Regional coordination efforts are being organized to provide a forum for teamwork, collaboration, and cooperation to occur through physical and virtual co-location. The challenge to coordinating incident response efforts within regions is that coordinated response requires leveraging currently held resources in innovative and potentially more efficient ways, as well as establishing new business processes, communication flows, and a system of governance that satisfies the needs of all stakeholders. In addition, trust, collaboration, and timely cross-boundary information sharing all play a pivotal role in this new model.
"The time of a crisis is not the occasion to start sharing business cards!"
Participant, Protect New York Conference
The telecommunications infrastructure represents a unique set of challenges to coordination efforts because while privately owned, it is regulated by government. Government agencies and private sector organizations are jointly responsible for the communications infrastructure. Ultimately, continuity of operations, both governmental and private sector, is at the heart of any critical infrastructure incident response effort. Regional coordination strategies have the potential to improve these response efforts if they enhance the capability that exists without creating unnecessary duplication of effort. At the core of any strategy is securing coordinated access to real-time data to support informed decision making across four stakeholder groups: government, telecommunications providers, the private sector, and citizens.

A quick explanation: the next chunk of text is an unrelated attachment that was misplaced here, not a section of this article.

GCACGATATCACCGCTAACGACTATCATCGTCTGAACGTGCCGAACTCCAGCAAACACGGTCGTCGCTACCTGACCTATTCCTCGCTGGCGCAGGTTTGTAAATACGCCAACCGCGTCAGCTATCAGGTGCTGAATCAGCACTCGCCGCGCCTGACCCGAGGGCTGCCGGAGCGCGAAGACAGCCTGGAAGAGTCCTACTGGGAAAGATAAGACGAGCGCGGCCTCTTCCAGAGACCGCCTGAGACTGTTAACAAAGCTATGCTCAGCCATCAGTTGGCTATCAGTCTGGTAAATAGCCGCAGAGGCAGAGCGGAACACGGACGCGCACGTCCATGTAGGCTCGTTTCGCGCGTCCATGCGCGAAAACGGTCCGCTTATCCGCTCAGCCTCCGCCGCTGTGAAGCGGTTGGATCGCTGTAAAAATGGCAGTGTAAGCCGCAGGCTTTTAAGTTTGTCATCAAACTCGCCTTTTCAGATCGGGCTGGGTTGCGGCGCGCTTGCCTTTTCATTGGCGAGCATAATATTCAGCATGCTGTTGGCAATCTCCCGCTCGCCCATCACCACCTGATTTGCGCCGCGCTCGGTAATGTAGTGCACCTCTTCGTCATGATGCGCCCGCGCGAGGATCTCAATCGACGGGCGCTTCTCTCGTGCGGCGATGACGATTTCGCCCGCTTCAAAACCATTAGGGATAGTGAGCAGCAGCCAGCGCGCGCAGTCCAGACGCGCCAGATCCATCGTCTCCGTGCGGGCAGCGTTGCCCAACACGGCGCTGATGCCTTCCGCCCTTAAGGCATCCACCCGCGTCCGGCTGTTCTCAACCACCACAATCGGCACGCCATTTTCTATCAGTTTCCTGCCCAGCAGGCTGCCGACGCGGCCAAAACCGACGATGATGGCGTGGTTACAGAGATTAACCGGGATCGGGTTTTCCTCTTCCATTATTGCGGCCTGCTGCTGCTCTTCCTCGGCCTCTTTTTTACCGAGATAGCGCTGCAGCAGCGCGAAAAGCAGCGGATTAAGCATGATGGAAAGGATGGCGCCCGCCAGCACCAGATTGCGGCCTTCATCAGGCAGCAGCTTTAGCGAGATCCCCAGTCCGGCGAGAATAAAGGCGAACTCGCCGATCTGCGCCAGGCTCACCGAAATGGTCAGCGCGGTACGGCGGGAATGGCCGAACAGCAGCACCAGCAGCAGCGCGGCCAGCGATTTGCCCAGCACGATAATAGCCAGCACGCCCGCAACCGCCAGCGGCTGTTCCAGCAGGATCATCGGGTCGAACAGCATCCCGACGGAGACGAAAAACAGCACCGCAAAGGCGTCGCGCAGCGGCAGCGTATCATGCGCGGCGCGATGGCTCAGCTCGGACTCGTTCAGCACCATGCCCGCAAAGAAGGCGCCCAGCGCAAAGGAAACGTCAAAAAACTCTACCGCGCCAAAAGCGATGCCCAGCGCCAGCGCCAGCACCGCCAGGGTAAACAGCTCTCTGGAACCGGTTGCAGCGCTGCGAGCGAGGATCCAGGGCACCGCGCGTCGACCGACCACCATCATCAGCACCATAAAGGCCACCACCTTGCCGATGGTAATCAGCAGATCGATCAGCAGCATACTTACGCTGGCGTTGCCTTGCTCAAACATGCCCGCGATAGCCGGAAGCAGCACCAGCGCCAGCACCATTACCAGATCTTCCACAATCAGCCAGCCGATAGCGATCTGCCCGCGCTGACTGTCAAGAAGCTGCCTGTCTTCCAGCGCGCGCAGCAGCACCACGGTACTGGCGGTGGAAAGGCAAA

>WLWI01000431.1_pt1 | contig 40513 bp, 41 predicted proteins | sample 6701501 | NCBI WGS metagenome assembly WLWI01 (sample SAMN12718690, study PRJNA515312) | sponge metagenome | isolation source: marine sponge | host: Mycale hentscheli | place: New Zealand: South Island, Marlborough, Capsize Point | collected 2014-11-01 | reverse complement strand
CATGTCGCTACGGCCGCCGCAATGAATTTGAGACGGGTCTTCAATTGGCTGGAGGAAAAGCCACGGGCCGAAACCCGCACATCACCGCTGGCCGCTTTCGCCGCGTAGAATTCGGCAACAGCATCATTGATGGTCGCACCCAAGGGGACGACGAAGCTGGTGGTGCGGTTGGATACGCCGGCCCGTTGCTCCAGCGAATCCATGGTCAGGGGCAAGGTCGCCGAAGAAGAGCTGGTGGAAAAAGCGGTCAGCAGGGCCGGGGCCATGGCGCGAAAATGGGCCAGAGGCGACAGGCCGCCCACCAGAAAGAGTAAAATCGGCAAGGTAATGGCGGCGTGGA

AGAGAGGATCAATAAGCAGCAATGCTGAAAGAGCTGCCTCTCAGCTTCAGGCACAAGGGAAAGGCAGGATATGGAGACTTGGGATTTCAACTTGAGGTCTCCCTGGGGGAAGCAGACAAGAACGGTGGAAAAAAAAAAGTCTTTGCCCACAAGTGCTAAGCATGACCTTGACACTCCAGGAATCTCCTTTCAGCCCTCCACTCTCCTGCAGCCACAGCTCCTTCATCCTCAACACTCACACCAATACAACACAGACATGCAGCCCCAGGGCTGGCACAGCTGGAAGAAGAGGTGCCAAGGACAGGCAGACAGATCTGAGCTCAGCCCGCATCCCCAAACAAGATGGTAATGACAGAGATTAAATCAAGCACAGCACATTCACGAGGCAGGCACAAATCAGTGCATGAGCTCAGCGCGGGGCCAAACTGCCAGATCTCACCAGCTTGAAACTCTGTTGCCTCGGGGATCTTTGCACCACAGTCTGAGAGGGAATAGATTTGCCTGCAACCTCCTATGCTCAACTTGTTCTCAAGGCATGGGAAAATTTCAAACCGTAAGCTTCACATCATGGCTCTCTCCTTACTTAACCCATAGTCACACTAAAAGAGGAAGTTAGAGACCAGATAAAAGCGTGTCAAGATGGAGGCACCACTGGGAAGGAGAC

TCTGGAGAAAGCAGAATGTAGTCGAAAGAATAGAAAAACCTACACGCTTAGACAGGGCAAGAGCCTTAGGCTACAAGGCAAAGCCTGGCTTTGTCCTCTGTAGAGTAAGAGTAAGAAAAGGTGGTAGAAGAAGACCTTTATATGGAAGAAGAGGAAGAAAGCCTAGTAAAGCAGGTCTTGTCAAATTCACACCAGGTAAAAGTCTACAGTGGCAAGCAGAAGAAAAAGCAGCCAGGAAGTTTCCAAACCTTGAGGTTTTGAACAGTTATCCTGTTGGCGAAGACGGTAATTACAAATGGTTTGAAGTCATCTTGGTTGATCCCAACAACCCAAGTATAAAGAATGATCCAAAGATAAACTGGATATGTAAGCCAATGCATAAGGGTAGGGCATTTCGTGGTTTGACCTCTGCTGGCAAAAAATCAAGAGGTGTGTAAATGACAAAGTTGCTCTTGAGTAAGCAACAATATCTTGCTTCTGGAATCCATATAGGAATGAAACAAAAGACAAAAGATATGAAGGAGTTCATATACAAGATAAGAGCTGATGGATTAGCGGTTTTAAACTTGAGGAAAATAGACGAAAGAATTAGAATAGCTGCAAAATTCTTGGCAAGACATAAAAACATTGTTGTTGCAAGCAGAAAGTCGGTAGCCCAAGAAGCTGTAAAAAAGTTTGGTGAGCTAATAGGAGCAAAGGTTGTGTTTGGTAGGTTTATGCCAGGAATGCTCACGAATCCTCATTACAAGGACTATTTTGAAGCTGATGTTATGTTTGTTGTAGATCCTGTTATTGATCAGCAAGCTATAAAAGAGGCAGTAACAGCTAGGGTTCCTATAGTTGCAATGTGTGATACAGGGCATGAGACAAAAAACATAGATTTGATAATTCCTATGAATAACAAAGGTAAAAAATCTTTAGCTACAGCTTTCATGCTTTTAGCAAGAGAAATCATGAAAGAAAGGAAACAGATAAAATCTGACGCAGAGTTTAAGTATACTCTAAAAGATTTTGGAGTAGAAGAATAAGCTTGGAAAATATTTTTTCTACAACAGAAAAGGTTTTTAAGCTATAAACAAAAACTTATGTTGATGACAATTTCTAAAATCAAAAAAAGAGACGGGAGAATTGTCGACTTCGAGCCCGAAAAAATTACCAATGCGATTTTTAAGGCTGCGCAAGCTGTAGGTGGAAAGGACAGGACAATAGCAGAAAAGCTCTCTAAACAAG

Drawing on the reviews of the 9/11 and Hurricane Katrina responses, which cited the need for stronger national as well as regional preparedness, the organizations responsible for the telecommunications infrastructure are exploring ways to develop regional coordination capability. In particular, they are seeking ways to respond to the broad recommendation that coordination efforts must “be tailored to meet the needs of specific regions.” The recommendations, together with success in efforts at the national level and encouragement from the telecommunications community, have raised interest among states and localities as well as providers about the creation of regional coordination of telecommunications incident response as a complement to existing state and local level incident response capabilities. These coordination efforts have focused in four key areas: information needs, information sharing, relationship building, and the public value of coordinated response efforts.